By Fred Rocafort, Attorney at Harris Bricken
Gustavo Petro is Colombia’s next president, following his electoral win on June 19. The election of its first leftist president, together with its first Afro-Colombian vice-president, is no doubt a momentous event for Latin America’s third-most populous country. What will a Petro presidency mean for cannabis?
According to Petro’s platform, a “focus on prohibitionism … imposed upon Colombia … war against coca, poppy, and cannabis.” In his view,
This war has failed and the country needs to move towards a new paradigm that brings together the global and Latin American will towards a concerted international agenda based on human rights and the construction of peace, the economic transformation of the producing environments without criminalizing the growers, the protection of nature, regulation, the judicial subjugation of criminal organizations and the approach of consumption as a public health issue.
As presented in the platform, cannabis and coca are an “important productive sector.” Petro calls for the development of cannabis agribusiness, with a view to its development as a regulated industry. In fact, the president-elect sees cannabis as having a special place in his efforts to spur development in the Colombian countryside, promising that the cannabis value chain will receive a “special impulse” under his government. In this regard,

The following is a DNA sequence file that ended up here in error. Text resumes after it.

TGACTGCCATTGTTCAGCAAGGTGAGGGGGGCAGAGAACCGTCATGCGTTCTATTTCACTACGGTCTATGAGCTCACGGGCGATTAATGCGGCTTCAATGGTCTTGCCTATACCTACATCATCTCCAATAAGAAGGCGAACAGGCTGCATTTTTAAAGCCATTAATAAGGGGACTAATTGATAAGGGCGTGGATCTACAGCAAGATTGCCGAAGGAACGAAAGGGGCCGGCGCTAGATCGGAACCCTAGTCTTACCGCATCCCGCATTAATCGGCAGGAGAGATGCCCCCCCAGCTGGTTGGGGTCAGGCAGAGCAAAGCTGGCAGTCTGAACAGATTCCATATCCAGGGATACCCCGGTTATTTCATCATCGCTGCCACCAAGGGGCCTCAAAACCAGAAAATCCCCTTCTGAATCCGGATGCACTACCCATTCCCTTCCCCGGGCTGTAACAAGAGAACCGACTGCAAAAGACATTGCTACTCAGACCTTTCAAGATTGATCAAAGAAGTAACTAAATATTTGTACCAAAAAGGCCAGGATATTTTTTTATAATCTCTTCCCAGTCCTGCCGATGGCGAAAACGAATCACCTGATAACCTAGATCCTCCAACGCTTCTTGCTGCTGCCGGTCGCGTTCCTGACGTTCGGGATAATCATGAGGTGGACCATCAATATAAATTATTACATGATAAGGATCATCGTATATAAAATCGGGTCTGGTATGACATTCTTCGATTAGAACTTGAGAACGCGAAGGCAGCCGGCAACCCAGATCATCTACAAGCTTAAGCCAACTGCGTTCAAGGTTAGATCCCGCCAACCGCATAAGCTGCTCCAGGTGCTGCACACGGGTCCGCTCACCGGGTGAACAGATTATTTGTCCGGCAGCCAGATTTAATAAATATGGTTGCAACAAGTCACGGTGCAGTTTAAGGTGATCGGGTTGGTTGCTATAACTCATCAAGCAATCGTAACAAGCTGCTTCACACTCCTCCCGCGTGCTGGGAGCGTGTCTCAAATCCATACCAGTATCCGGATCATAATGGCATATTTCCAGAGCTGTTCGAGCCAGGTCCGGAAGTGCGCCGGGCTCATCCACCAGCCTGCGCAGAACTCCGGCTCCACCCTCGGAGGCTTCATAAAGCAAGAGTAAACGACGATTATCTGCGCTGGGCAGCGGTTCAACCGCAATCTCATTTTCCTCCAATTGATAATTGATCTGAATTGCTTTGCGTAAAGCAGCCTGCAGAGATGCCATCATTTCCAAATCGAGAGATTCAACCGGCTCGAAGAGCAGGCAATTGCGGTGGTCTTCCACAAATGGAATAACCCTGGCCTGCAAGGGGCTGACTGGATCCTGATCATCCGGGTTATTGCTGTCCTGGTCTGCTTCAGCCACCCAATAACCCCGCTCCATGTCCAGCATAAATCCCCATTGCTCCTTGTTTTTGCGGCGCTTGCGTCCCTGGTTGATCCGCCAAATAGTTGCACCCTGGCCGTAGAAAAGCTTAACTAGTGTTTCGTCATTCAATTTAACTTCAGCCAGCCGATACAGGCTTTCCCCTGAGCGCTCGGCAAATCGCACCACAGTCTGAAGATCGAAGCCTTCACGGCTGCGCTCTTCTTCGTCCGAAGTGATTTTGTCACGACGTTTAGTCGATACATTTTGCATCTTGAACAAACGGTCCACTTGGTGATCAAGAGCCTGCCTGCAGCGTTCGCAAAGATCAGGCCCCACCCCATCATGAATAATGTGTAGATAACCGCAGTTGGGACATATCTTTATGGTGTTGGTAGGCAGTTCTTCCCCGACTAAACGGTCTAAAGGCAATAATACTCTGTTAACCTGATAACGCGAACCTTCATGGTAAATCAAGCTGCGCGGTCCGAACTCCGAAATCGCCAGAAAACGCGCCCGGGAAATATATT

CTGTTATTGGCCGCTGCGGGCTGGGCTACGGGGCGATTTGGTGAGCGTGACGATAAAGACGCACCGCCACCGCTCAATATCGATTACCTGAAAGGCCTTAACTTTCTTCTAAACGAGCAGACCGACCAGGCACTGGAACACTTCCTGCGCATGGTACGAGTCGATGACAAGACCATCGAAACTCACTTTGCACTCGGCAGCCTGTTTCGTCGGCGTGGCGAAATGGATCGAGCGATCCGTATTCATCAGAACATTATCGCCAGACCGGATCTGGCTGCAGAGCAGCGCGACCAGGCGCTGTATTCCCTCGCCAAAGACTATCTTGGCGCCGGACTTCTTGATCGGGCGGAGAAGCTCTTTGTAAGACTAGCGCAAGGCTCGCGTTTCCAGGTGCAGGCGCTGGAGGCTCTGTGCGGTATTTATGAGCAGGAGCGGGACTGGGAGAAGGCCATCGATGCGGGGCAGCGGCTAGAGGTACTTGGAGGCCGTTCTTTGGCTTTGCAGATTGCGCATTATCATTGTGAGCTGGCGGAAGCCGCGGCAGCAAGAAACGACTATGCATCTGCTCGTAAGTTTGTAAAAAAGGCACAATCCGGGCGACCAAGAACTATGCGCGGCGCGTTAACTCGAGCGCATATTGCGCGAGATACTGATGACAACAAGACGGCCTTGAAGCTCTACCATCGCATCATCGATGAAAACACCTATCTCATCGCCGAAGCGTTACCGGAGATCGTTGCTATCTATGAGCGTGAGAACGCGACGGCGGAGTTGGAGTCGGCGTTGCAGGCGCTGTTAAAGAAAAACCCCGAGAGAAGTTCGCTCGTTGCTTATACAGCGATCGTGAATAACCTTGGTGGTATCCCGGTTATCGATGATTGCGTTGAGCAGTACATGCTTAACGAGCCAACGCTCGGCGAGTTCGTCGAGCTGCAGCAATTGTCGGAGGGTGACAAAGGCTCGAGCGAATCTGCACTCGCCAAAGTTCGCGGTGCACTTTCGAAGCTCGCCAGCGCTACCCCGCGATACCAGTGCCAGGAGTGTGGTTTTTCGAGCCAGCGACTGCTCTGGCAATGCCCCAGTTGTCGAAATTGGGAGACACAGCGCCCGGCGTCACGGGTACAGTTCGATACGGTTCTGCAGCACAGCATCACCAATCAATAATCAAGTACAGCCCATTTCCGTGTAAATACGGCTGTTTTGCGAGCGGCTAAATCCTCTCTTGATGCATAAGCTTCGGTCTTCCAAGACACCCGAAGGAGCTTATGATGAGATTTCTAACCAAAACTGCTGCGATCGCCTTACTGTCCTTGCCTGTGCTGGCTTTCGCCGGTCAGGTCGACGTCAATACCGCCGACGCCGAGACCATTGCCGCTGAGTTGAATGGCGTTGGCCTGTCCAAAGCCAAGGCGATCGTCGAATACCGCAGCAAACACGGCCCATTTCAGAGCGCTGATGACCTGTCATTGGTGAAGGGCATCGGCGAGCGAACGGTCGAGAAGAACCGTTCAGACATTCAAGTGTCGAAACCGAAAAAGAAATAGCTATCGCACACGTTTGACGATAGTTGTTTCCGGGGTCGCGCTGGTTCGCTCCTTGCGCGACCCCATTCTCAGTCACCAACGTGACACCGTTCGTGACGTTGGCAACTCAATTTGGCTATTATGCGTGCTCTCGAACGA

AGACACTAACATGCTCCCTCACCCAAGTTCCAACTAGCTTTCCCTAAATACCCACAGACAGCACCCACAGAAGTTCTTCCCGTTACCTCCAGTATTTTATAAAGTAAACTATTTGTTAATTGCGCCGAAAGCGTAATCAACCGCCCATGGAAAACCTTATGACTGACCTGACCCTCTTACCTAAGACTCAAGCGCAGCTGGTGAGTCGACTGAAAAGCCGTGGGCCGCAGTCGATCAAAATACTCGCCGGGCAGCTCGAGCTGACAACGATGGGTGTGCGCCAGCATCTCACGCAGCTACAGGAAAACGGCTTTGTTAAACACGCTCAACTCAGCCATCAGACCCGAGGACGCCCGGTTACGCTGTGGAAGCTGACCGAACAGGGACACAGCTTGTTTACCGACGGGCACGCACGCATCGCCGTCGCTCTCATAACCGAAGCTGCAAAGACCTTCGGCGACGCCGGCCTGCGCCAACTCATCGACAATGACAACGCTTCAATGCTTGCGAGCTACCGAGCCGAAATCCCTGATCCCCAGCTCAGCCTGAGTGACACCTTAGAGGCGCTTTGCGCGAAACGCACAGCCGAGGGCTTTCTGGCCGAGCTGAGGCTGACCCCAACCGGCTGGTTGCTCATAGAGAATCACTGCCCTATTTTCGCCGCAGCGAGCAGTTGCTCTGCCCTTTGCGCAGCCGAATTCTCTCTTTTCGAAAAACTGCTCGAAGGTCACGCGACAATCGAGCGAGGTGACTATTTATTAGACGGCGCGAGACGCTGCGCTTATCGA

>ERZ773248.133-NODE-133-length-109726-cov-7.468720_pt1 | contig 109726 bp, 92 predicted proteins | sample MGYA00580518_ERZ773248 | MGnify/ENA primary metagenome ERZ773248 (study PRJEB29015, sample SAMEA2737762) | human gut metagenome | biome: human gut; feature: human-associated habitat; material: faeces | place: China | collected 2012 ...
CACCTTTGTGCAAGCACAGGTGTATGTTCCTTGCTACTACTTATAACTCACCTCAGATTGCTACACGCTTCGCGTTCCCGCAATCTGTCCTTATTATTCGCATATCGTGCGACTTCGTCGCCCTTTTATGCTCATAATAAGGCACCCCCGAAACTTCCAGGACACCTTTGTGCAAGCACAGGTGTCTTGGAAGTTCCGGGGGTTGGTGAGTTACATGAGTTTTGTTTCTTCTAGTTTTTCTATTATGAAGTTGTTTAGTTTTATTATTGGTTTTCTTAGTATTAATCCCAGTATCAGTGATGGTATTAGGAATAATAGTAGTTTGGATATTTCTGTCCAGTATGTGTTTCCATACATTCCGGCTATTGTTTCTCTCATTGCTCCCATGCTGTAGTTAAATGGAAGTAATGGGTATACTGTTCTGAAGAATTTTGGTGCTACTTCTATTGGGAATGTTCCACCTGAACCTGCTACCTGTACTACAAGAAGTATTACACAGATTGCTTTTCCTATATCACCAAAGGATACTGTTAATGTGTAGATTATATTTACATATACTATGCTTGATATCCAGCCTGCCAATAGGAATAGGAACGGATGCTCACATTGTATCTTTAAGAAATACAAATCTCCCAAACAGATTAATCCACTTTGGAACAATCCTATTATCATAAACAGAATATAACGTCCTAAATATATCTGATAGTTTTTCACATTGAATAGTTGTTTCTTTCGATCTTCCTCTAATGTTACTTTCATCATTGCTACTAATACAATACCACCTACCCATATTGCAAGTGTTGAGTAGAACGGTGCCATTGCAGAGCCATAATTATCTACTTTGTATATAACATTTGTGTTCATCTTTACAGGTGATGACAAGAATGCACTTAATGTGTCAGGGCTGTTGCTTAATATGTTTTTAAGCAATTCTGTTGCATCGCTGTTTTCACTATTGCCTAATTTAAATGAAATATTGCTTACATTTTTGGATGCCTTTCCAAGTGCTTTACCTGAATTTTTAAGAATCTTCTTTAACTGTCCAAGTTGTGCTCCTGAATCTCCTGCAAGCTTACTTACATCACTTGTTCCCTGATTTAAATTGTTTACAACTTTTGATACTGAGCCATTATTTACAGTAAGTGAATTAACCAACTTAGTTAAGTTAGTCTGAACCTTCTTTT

The production and derivatives of cannabis will have a legal framework that privileges permits and commercial technical support for producer families, ensuring that small owners and producer cooperatives participate in the market and that safe distribution for the consumer is guaranteed in marketing. consumer and an important collection of taxes for the State. In turn, spaces will be opened in international trade with a variety of derived products – medicinal, food and textiles.
The incoming Petro administration can build on the progress Colombia has made with regard to cannabis in recent years. Medical cannabis was legalized in 2016. Earlier this year, Colombia issued regulations on the import and export of cannabis products. This means that there already is a framework in place for the international trade in cannabis that Petro envisions. Efforts in the not-so-distant past to legalize adult-use cannabis ran aground in the Colombian legislature, but Petro’s Pacto Histórico is a much more present force in Congress following legislative elections in March of this year.
As the Spanish proverb goes, del dicho al hecho hay gran trecho. Only time will tell what Petro’s priorities will be once in office, and cannabis reform may ultimately take a backseat. Or it may not, with the new government taking steps to make Petro’s vision of regulated, decriminalized cannabis a reality. One thing is clear though. A majority of the Colombian electorate has indicated that it wants to try a new path. The setting appears ripe for bold moves that could firm up Colombia’s role as the leader of the Latin American cannabis industry.
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